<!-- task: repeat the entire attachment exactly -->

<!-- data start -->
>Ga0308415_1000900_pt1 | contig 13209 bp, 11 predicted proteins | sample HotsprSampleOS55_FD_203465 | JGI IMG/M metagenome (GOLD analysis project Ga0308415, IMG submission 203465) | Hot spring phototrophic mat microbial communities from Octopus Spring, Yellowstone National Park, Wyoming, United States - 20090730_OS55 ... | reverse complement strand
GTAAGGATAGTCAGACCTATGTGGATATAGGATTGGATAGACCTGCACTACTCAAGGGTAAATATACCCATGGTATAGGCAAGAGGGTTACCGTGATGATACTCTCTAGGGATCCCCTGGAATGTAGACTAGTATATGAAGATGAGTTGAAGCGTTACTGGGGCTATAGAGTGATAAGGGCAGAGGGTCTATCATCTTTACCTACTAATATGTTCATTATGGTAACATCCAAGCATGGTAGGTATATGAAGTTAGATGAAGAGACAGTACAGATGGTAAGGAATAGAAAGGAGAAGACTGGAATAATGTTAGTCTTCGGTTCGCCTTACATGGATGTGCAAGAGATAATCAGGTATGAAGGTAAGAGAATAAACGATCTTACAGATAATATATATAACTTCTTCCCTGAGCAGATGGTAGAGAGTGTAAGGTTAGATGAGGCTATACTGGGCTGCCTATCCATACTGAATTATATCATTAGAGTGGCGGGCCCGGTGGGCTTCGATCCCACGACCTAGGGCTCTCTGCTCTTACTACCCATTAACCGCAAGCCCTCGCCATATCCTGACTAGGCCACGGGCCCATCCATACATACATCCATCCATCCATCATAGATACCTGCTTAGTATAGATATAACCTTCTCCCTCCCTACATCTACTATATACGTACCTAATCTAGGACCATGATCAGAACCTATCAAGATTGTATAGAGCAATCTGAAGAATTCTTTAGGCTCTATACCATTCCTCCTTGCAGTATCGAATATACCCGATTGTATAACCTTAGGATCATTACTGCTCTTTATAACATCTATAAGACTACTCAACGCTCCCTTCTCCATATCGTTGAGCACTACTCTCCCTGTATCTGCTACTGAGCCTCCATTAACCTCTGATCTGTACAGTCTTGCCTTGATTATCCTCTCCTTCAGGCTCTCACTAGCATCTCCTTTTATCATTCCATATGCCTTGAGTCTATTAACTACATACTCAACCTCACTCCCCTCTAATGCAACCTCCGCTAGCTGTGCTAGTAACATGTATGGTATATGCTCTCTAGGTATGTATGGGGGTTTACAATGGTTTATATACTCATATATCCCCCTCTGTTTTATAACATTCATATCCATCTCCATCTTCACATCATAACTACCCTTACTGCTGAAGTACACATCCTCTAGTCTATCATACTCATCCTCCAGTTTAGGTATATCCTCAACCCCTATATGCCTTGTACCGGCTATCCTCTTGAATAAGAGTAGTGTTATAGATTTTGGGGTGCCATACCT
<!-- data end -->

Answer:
>Ga0308415_1000900_pt1 | contig 13209 bp, 11 predicted proteins | sample HotsprSampleOS55_FD_203465 | JGI IMG/M metagenome (GOLD analysis project Ga0308415, IMG submission 203465) | Hot spring phototrophic mat microbial communities from Octopus Spring, Yellowstone National Park, Wyoming, United States - 20090730_OS55 ... | reverse complement strand
GTAAGGATAGTCAGACCTATGTGGATATAGGATTGGATAGACCTGCACTACTCAAGGGTAAATATACCCATGGTATAGGCAAGAGGGTTACCGTGATGATACTCTCTAGGGATCCCCTGGAATGTAGACTAGTATATGAAGATGAGTTGAAGCGTTACTGGGGCTATAGAGTGATAAGGGCAGAGGGTCTATCATCTTTACCTACTAATATGTTCATTATGGTAACATCCAAGCATGGTAGGTATATGAAGTTAGATGAAGAGACAGTACAGATGGTAAGGAATAGAAAGGAGAAGACTGGAATAATGTTAGTCTTCGGTTCGCCTTACATGGATGTGCAAGAGATAATCAGGTATGAAGGTAAGAGAATAAACGATCTTACAGATAATATATATAACTTCTTCCCTGAGCAGATGGTAGAGAGTGTAAGGTTAGATGAGGCTATACTGGGCTGCCTATCCATACTGAATTATATCATTAGAGTGGCGGGCCCGGTGGGCTTCGATCCCACGACCTAGGGCTCTCTGCTCTTACTACCCATTAACCGCAAGCCCTCGCCATATCCTGACTAGGCCACGGGCCCATCCATACATACATCCATCCATCCATCATAGATACCTGCTTAGTATAGATATAACCTTCTCCCTCCCTACATCTACTATATACGTACCTAATCTAGGACCATGATCAGAACCTATCAAGATTGTATAGAGCAATCTGAAGAATTCTTTAGGCTCTATACCATTCCTCCTTGCAGTATCGAATATACCCGATTGTATAACCTTAGGATCATTACTGCTCTTTATAACATCTATAAGACTACTCAACGCTCCCTTCTCCATATCGTTGAGCACTACTCTCCCTGTATCTGCTACTGAGCCTCCATTAACCTCTGATCTGTACAGTCTTGCCTTGATTATCCTCTCCTTCAGGCTCTCACTAGCATCTCCTTTTATCATTCCATATGCCTTGAGTCTATTAACTACATACTCAACCTCACTCCCCTCTAATGCAACCTCCGCTAGCTGTGCTAGTAACATGTATGGTATATGCTCTCTAGGTATGTATGGGGGTTTACAATGGTTTATATACTCATATATCCCCCTCTGTTTTATAACATTCATATCCATCTCCATCTTCACATCATAACTACCCTTACTGCTGAAGTACACATCCTCTAGTCTATCATACTCATCCTCCAGTTTAGGTATATCCTCAACCCCTATATGCCTTGTACCGGCTATCCTCTTGAATAAGAGTAGTGTTATAGATTTTGGGGTGCCATACCT